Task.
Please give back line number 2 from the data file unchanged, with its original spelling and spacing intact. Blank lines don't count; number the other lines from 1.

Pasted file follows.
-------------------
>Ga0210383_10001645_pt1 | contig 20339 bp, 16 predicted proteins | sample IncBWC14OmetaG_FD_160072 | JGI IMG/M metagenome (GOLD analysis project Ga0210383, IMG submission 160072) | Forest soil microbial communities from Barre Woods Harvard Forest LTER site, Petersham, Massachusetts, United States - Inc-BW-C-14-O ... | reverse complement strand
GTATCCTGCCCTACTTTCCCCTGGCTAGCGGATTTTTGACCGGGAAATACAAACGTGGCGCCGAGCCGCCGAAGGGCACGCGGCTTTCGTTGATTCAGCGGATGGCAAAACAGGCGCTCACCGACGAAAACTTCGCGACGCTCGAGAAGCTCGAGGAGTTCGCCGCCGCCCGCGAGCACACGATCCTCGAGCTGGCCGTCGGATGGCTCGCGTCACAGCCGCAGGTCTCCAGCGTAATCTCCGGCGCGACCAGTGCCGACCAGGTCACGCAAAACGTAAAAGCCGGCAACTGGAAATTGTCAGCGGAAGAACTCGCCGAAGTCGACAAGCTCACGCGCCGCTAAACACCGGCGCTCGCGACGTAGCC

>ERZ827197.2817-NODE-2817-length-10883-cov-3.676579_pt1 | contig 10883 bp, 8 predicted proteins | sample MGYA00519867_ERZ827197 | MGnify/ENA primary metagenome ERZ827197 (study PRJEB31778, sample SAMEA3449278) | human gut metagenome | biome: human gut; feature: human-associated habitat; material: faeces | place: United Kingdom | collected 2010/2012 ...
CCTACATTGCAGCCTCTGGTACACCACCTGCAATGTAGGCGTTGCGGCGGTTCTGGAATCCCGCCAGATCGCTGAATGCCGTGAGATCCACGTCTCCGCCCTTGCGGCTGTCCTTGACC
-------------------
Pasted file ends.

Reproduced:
GTATCCTGCCCTACTTTCCCCTGGCTAGCGGATTTTTGACCGGGAAATACAAACGTGGCGCCGAGCCGCCGAAGGGCACGCGGCTTTCGTTGATTCAGCGGATGGCAAAACAGGCGCTCACCGACGAAAACTTCGCGACGCTCGAGAAGCTCGAGGAGTTCGCCGCCGCCCGCGAGCACACGATCCTCGAGCTGGCCGTCGGATGGCTCGCGTCACAGCCGCAGGTCTCCAGCGTAATCTCCGGCGCGACCAGTGCCGACCAGGTCACGCAAAACGTAAAAGCCGGCAACTGGAAATTGTCAGCGGAAGAACTCGCCGAAGTCGACAAGCTCACGCGCCGCTAAACACCGGCGCTCGCGACGTAGCC